Stumble Into Indonesia's Unseen Places
Singaraja in north of Bali is one of the areas on the island that I’ve seldom visited. So when Pop! Hotel invited us to attend their launch of new branch in Singaraja, we quickly accepted. All fares were paid for, and we wanted to know what’s there.
Singaraja used to be the most important city of Bali and the Lesser Sunda Islands in the Dutch colonial era. It is now the second largest town in Bali after Denpasar, but doesn’t seem to offer much for tourists. With Bali having the airport in the south, about 3-4 hours drive to Singaraja, the town needs more effort to grab more visitors.
Having said that, there are, actually, a few interesting things you can do in Singaraja and around:
Very early in the morning, about 6 a.m. (which should’ve been 5 a.m.), we went out to the sea on small boats to see dolphins. We departed from the beach right by the hotel, eastward to the Lovina part of the beach, which has been known for the dolphins for years (perhaps decades). After 20-30 minutes boat ride, we arrived at a point of the sea where many other tourist boats have been standing by.
I was afraid that our presence was scaring the smiling mammals, but it seemed the opposite. The dolphins, big and small, were jumping out of the water to inhale some oxygen. Some kid dolphins were swimming beside their (supposedly) moms and twirling so attractively while they were jumping in and out of the water. It seemed as if they were happy to show off their acrobatic skill!
Before I accepted the invitation from Pop! Hotel, they’ve confirmed that we were going to be watching the free dolphins, not the ones captured as show dolphins, and that was the deal maker for us. We’re no fans of captured dolphins for show. There are indications that captured dolphins are results from dolphin harvest and in the long run would damage the ecosystem.
But then again, I need to look up more about dolphins’ jumping habit and the tourism effect on the dolphin population in Lovina.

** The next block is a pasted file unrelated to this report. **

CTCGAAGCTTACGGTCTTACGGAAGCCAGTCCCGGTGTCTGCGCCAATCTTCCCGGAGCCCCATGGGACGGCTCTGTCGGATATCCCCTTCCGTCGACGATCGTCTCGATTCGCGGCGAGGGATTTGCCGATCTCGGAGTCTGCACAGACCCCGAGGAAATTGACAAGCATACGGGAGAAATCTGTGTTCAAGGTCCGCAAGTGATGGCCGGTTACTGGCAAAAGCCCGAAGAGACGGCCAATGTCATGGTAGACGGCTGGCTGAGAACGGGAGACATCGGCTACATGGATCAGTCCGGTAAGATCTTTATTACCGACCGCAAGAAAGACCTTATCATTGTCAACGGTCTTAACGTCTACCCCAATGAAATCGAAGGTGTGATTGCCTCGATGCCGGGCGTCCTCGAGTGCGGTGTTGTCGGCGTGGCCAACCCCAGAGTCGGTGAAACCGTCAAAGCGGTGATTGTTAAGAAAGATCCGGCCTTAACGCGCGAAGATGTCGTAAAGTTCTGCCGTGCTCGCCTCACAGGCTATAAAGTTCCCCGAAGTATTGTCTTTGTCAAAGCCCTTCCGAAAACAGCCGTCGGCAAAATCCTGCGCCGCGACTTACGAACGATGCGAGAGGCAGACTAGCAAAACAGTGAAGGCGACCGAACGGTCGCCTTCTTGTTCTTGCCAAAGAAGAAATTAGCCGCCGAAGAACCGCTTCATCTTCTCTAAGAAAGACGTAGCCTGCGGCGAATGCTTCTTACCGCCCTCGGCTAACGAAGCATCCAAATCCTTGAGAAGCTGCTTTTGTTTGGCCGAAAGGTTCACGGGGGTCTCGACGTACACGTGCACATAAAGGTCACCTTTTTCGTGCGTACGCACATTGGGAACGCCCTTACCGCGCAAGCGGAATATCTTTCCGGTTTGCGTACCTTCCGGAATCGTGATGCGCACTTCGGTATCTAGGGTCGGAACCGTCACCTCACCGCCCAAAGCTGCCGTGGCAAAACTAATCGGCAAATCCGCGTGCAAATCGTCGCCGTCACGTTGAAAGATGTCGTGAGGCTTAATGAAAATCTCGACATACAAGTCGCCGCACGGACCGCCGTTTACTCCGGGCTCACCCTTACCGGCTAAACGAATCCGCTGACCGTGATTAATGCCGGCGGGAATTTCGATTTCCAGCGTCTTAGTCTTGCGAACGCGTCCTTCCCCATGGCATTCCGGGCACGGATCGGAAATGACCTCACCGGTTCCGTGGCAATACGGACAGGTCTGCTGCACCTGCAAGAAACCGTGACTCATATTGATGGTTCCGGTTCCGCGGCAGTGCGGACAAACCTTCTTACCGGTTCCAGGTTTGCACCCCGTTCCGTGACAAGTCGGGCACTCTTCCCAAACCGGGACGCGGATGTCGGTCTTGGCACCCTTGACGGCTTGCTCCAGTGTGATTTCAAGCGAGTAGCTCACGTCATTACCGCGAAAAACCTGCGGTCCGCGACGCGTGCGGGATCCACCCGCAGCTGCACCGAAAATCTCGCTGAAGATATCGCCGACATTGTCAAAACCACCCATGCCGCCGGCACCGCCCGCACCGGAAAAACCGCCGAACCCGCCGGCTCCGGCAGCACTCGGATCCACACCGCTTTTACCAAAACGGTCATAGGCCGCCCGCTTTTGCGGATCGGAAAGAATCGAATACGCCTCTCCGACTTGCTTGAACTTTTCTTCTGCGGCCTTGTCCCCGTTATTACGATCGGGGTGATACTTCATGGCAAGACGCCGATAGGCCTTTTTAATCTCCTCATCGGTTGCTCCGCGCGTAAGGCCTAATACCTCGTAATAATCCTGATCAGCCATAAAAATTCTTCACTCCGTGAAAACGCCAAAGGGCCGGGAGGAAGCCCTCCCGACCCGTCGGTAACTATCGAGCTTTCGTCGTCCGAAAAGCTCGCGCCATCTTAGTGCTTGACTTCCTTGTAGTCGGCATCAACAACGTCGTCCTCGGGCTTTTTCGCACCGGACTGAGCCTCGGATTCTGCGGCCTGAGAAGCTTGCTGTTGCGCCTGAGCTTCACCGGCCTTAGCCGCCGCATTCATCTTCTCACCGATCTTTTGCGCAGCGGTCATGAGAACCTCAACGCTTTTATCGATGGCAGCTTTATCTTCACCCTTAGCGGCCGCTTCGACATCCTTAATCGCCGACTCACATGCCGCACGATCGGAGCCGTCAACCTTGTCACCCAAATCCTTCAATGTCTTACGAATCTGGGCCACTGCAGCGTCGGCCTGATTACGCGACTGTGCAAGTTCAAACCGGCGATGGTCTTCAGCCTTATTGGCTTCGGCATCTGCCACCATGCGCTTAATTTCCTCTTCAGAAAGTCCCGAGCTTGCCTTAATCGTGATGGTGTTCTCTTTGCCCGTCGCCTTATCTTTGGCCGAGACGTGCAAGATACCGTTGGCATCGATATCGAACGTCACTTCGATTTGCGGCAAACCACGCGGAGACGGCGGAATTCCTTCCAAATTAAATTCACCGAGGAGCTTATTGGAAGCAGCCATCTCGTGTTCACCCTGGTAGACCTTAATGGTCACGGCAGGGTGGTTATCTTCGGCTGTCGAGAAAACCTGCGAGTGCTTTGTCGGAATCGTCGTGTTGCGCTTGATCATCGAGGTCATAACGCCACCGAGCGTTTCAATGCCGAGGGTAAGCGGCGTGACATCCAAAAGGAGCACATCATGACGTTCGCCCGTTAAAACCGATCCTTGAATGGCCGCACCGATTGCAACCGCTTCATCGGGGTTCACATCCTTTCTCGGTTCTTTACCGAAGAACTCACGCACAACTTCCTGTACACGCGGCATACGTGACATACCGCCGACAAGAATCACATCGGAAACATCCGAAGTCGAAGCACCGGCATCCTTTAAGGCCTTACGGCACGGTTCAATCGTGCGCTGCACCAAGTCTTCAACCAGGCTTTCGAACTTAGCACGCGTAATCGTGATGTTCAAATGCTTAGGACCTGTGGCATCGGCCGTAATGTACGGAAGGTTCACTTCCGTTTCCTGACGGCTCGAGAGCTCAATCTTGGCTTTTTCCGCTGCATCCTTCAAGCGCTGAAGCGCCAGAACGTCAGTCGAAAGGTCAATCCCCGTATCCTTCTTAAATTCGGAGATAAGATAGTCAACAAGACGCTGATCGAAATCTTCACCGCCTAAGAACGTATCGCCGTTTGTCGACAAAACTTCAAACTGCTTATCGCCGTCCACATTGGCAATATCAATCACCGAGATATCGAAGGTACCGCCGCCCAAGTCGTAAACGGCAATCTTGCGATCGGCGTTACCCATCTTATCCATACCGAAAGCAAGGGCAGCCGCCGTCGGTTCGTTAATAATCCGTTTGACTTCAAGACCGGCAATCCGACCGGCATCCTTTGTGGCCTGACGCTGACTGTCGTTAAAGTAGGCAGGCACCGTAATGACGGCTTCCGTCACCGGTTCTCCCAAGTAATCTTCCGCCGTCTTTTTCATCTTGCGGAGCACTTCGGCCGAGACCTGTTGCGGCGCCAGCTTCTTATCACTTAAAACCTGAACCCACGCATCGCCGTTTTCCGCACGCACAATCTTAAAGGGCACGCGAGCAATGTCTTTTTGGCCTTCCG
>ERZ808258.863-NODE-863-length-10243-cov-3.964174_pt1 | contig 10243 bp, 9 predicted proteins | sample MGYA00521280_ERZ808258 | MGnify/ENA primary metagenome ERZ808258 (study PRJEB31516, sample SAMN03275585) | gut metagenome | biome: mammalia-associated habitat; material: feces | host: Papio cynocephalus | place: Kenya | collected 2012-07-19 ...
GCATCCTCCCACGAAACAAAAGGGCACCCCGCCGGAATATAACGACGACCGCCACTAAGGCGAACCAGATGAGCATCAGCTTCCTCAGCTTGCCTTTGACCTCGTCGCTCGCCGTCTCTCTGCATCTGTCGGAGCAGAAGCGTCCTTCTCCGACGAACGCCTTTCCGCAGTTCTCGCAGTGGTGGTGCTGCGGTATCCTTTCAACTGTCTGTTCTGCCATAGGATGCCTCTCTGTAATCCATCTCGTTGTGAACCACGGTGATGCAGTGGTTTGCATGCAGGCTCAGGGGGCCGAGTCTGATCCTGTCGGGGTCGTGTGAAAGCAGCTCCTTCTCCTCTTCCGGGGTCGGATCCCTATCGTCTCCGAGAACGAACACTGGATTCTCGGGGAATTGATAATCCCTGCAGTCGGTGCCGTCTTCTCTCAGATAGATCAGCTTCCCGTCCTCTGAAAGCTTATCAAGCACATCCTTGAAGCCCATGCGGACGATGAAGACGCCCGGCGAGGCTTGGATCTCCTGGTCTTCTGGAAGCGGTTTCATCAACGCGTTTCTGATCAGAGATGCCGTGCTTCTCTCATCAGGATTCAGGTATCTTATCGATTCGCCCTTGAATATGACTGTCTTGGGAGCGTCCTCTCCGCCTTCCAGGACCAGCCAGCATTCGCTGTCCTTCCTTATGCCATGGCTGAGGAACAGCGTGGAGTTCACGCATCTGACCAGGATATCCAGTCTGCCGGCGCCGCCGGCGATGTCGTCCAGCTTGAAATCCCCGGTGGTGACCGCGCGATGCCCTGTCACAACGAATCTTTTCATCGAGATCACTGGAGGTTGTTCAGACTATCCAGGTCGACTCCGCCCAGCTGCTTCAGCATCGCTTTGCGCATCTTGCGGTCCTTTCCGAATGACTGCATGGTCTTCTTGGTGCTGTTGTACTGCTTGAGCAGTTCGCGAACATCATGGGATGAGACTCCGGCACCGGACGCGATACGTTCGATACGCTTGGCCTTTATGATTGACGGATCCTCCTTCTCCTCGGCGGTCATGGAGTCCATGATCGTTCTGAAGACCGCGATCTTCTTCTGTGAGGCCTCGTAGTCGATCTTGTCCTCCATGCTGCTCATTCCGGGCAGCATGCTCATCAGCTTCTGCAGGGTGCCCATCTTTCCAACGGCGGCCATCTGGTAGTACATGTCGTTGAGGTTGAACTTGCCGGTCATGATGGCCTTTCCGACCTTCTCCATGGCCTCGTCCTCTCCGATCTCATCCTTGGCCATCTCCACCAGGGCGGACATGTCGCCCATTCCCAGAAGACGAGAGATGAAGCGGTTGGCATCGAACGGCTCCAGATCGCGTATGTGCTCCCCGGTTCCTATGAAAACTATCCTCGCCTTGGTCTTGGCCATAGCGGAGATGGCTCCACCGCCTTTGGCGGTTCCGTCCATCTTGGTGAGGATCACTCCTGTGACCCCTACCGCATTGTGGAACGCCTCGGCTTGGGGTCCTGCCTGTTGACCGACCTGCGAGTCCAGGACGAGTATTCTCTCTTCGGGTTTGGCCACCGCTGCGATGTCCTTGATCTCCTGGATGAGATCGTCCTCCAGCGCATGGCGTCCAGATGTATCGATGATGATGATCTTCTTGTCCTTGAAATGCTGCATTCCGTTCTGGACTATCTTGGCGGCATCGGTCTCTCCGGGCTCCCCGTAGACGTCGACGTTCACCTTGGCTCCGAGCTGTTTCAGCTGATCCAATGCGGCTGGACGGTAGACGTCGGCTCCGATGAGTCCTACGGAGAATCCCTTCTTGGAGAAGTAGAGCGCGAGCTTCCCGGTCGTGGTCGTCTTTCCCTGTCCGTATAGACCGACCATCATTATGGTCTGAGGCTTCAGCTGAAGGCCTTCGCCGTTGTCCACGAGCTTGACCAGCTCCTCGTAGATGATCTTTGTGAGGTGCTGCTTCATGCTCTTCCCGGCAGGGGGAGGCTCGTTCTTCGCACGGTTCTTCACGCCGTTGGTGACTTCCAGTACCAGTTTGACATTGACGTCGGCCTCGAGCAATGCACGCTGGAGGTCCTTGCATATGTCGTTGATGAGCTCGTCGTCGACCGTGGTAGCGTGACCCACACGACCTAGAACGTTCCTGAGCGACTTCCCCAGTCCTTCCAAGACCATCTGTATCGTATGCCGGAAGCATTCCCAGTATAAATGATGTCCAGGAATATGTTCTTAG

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30 minute drive eastward from Pop! Hotel, was the BT Cocoa factory and museum. We were taken to their ‘cutting farm’, where they showed us how they cultivate cocoa. The seeds and the cuttings were then planted somewhere else (I forgot where) and then the cocoa was processed to be chocolate products in their factories in Tangerang, Banten.
Across the street from the mini farm was their complex of museum, shop and restaurant. Some staff welcomed us with brownies and chocolate drinks as testers. I loved the brownies, it has the right crunchiness and sweetness to my liking. I ended up buying a small box of brownies to bring home.
Their other products were cocoa powder, which can be used for cooking and/or drinking, cocoa liquor, which is only to be exported, and cocoa butter, which can be applied as body butter and for cooking! I had been using Body Shop’s cocoa body butter for quite some time and thought about buying BT’s, but I didn’t because the cocoa butter was only available in 1 kg package and the tester wasn’t provided.
The museum was quite interesting. A staff guided us through the displays of paintings, pop quizzes and examples of their cocoa seeds and processed products that explained the history of chocolate and the making process. Did you know that cocoa was at first served as the royal drink for the Mayans?